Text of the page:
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oh, and my more mundane crafts as well.

Wednesday, February 29, 2012

Herbalism: Elderberry Syrup

I noticed yesterday morning that Kara was coming down with a cold. Being that I have no intention of sharing in said bug, I started last night in dosing her with the organic Peppermint leaf & Elder flower tea (sweetened with honey as she isn't a tea fan).

I have made her spend the day napping on the sofa while I occasionally approach her with food, water and more tea. She's making good progress through the day, if only I could get her to stop throwing the blanket off when her body kicks into bug-fighting mode and her internal temperature goes up. I'm not frustrated with her, though, it's not her fault if she's not awake when she kicks the blanket off ... but fever serves a useful purpose in helping make the body an inhospitable place for a foreign invader (microbe).

To help bolster the fact that, at best, I'm going to get her to take 3 mugs of herbal tea (and I know she's only doing that to humour me) ... I decided to use the small stock of elderberries I had on hand and make up some Elderberry Syrup.

The ingredients are easy:

Gathered the ingredients together.
That funny looking red dish with the yellow brush-like thing  sitting
on top of it is my current culinary pride and joy. It's a grater that originates
in France and works like a dream for things like chocolate, nuts, garlic, ginger and
just about anything else I need to have grated really fine.

  • 1/2 cup of dried Sambucus nigra (Black Elder) berries -- they are the only variant of the Elder which has the scientifically proven flu fighting effect. The other variants make a tasty wine, syrup, or jam with lots of beneficial nutrition to them but not the medicinal effect that we're looking for here.
  • 2 cups water
  • 1 cup honey
  • 1 cinnamon stick
  • 1 tablespoon of freshly grated ginger
  • 5 whole cloves
You also need a non-aluminum pot to cook with, a wooden or bamboo spoon, a jelly straining bag (or cheesecloth) and clean jars to bottle the end result. 
Begin by placing into the pot all the ingredients listed above EXCEPT the honey. 
Cover firmly and set it on the stove and heat to boiling.

Heating the elderberries, the water, the cinnamon stick, the ginger,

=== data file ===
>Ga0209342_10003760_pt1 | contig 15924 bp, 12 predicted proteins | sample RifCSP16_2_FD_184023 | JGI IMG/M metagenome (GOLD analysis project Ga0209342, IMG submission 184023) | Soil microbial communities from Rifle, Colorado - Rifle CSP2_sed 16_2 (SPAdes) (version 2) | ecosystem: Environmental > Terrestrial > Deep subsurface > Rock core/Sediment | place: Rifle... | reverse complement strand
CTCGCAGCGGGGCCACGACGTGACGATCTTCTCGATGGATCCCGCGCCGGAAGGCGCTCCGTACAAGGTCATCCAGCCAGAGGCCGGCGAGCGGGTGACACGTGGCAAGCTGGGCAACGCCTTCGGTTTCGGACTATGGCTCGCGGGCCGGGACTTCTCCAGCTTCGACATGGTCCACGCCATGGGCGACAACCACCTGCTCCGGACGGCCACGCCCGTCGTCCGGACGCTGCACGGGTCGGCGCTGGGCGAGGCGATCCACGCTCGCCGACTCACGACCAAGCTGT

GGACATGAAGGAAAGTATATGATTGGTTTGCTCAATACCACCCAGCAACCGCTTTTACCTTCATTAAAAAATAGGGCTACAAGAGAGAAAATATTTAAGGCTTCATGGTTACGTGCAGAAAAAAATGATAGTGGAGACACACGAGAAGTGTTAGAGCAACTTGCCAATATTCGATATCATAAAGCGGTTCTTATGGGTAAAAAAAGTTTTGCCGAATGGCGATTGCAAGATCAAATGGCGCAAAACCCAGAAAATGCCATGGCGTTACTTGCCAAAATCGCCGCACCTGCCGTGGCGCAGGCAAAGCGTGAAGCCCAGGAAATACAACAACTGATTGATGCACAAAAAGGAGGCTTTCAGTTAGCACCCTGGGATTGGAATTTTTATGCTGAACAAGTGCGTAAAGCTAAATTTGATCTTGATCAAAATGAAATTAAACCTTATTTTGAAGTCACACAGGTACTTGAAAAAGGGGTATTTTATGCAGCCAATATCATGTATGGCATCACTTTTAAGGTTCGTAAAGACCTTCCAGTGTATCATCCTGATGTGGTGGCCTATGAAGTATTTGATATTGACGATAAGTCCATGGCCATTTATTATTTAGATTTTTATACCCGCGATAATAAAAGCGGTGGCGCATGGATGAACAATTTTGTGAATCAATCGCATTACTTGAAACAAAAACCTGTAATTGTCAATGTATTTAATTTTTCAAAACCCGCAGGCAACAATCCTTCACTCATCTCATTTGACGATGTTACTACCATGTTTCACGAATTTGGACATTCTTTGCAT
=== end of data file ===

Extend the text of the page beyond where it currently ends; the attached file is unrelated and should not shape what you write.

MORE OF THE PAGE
and the cloves to a nice roiling boil.
 Once the contents boil, you want to turn the heat down to a simmer and, keeping it covered, allow it to reduce to about 1/2 it's beginning amount. So, being that you started with 2 cups of water, you want to end up with 1 cup of fluid in the pot before you turn the stove off.

Switching to the simmer.

Once it's cool enough to touch, pour the contents -- CAREFULLY -- into the jelly bag over a bowl and squeeze out as much of the fluid as you can. Please be careful as the berry-mass can stay hot quite a while and you will BURN yourself if you are not.

Once the last of the fluid is squeezed out of the jelly bag, you want to pour the cupful of honey into the still hot/warm elderberry juice and stir until it is well dissolved. Then you will want to pour the whole thing into a jar or two (keeping in mind that you'll end up with roughly 2 cups of syrup) and refrigerate.

Finished product ready for the refrigerator. 

When you go to use it, you want to dose the individual as follows:

Adults ................................................................ 2 Tablespoons, 2-3 times per day
Children ............................................................. 2 teaspoons, 2-3 times per day
Babies ............................................................... 1/4 teaspoon, 2-3 times per day

Begin dosing when you notice the first hints of cold or flu and cease the day after they feel well enough to resume normal life (as in, not when the need to make money requires you to get out of bed and back to work, but rather the day after you actually feel better.)


  1. My Grandmother use to make the best pies with elderberry. I've recently changed her pie recipe by adding an apple and eliminating some of the sugar. I like how the berry seeds stick to your teeth and crunch when you eat this pie.

    1. That is so cool, Thanks for sharing!

      I managed to pick up a Sambucus nigra var. Black Beauty two days ago *happy dancing*, so I have high hopes for being able to experiment with fresh berries. Pie sounds like a fantastic option.

      I'm hoping to go back to the nursery in a month or so and pick up a second one, so I'll have one plant for the flowers needed for my herbal flu tea and one plant for the berries ^_^